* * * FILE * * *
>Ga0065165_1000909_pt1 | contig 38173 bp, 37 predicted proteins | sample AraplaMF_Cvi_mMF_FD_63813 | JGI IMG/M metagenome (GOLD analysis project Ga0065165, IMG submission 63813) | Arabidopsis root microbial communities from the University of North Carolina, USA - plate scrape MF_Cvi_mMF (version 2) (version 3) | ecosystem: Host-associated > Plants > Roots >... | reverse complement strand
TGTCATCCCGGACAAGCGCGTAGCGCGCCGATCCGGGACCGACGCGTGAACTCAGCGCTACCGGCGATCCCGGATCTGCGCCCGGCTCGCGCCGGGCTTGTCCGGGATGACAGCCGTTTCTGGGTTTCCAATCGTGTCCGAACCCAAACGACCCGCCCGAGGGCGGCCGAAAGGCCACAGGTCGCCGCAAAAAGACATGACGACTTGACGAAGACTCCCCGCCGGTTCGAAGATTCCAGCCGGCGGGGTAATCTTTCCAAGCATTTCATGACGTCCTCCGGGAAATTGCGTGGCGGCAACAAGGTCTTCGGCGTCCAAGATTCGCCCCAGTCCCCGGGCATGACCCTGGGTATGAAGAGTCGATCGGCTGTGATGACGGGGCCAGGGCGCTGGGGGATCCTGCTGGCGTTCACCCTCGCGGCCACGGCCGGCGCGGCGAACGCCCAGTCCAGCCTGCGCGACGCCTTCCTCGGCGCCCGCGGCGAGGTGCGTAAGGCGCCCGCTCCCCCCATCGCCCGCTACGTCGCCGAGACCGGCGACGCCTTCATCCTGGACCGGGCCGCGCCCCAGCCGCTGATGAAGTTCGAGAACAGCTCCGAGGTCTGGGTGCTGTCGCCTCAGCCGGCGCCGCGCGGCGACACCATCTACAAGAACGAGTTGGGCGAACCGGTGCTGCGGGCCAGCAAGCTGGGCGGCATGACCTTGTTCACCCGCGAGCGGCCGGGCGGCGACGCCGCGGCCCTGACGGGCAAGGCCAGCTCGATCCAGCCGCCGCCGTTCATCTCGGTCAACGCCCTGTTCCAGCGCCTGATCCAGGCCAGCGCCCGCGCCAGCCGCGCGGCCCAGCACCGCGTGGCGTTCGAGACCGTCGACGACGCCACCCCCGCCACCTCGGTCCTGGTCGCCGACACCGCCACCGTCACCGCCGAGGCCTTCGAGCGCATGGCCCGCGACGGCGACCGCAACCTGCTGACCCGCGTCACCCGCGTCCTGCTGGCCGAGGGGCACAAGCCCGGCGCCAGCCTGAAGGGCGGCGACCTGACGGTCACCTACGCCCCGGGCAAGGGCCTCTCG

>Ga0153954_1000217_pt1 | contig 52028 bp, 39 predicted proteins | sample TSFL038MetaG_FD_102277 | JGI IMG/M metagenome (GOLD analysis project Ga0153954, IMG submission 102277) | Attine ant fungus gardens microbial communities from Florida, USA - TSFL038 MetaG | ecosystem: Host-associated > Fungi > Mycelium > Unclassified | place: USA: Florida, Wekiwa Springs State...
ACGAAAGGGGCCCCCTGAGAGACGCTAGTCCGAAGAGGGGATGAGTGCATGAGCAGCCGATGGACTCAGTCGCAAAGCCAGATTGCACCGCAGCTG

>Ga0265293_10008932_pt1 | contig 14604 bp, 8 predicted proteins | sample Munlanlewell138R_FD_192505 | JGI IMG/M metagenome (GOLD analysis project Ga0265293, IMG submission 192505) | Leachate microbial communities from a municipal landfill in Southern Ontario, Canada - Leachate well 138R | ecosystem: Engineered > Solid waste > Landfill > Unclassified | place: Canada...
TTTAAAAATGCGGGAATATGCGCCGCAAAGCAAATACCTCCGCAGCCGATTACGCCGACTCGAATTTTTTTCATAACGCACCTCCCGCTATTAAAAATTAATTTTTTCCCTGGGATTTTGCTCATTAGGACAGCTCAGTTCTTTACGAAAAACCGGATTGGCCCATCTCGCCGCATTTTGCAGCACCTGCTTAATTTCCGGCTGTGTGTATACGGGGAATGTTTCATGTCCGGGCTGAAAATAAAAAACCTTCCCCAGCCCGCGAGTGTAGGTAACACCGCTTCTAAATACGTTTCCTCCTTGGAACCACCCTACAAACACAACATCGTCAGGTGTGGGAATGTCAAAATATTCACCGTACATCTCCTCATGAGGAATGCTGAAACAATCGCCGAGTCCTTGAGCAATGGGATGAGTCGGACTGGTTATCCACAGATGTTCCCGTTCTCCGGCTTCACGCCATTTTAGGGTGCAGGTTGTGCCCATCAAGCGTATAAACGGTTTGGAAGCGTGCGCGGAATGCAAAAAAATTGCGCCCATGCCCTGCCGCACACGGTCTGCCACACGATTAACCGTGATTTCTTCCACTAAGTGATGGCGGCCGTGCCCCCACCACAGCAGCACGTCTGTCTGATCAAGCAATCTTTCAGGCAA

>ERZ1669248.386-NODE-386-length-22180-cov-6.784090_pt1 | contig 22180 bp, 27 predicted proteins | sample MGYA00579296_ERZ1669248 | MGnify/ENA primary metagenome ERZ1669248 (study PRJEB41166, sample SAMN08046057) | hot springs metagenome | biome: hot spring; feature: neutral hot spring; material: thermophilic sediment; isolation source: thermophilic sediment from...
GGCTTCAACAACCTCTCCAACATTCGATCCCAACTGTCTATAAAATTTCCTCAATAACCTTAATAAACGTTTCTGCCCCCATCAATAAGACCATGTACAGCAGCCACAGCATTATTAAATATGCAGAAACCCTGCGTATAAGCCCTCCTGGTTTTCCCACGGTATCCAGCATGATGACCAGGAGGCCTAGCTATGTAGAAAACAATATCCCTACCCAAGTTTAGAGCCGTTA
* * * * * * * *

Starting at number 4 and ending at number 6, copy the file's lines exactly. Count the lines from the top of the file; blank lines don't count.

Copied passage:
ACGAAAGGGGCCCCCTGAGAGACGCTAGTCCGAAGAGGGGATGAGTGCATGAGCAGCCGATGGACTCAGTCGCAAAGCCAGATTGCACCGCAGCTG

>Ga0265293_10008932_pt1 | contig 14604 bp, 8 predicted proteins | sample Munlanlewell138R_FD_192505 | JGI IMG/M metagenome (GOLD analysis project Ga0265293, IMG submission 192505) | Leachate microbial communities from a municipal landfill in Southern Ontario, Canada - Leachate well 138R | ecosystem: Engineered > Solid waste > Landfill > Unclassified | place: Canada...
TTTAAAAATGCGGGAATATGCGCCGCAAAGCAAATACCTCCGCAGCCGATTACGCCGACTCGAATTTTTTTCATAACGCACCTCCCGCTATTAAAAATTAATTTTTTCCCTGGGATTTTGCTCATTAGGACAGCTCAGTTCTTTACGAAAAACCGGATTGGCCCATCTCGCCGCATTTTGCAGCACCTGCTTAATTTCCGGCTGTGTGTATACGGGGAATGTTTCATGTCCGGGCTGAAAATAAAAAACCTTCCCCAGCCCGCGAGTGTAGGTAACACCGCTTCTAAATACGTTTCCTCCTTGGAACCACCCTACAAACACAACATCGTCAGGTGTGGGAATGTCAAAATATTCACCGTACATCTCCTCATGAGGAATGCTGAAACAATCGCCGAGTCCTTGAGCAATGGGATGAGTCGGACTGGTTATCCACAGATGTTCCCGTTCTCCGGCTTCACGCCATTTTAGGGTGCAGGTTGTGCCCATCAAGCGTATAAACGGTTTGGAAGCGTGCGCGGAATGCAAAAAAATTGCGCCCATGCCCTGCCGCACACGGTCTGCCACACGATTAACCGTGATTTCTTCCACTAAGTGATGGCGGCCGTGCCCCCACCACAGCAGCACGTCTGTCTGATCAAGCAATCTTTCAGGCAA